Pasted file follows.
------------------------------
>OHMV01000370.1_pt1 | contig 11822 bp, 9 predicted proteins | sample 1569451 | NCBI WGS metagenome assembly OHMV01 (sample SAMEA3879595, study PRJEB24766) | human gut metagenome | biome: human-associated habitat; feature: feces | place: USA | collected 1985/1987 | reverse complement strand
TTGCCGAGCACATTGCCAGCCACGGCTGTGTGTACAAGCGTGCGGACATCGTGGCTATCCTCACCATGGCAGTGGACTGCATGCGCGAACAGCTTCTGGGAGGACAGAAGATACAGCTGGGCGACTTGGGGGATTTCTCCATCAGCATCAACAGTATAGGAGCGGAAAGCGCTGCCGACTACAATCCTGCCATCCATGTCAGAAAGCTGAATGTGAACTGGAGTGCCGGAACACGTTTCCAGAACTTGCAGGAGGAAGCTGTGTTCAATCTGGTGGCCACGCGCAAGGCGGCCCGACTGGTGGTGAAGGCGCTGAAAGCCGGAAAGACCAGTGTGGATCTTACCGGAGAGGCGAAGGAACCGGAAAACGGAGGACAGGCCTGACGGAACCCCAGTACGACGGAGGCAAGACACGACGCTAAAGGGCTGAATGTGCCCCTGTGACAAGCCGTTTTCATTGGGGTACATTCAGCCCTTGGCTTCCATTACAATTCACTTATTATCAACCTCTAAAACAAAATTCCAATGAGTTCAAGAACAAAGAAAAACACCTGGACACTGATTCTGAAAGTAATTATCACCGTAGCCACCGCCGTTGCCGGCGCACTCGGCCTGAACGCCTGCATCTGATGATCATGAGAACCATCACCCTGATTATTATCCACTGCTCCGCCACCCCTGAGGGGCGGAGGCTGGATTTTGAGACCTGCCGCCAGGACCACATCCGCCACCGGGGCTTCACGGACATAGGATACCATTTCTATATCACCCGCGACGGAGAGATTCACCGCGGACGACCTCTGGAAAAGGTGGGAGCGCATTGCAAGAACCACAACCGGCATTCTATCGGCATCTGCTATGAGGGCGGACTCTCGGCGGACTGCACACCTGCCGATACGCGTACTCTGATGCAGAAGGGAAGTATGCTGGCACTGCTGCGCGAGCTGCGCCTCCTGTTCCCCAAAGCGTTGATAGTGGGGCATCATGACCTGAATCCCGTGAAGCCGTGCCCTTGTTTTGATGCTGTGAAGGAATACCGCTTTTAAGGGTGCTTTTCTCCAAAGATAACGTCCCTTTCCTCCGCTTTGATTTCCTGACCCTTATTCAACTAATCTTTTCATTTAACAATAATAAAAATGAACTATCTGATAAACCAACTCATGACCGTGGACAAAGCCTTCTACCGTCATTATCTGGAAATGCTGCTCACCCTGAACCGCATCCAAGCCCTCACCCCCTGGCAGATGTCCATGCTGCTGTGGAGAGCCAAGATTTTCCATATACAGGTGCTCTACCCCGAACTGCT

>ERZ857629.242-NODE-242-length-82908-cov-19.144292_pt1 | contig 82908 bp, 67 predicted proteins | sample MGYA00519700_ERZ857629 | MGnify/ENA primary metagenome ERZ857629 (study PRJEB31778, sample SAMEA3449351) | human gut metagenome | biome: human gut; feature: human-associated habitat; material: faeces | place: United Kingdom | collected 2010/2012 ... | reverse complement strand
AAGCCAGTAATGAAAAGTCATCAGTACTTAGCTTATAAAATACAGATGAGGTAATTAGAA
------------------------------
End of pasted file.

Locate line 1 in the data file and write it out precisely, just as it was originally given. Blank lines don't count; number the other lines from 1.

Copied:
>OHMV01000370.1_pt1 | contig 11822 bp, 9 predicted proteins | sample 1569451 | NCBI WGS metagenome assembly OHMV01 (sample SAMEA3879595, study PRJEB24766) | human gut metagenome | biome: human-associated habitat; feature: feces | place: USA | collected 1985/1987 | reverse complement strand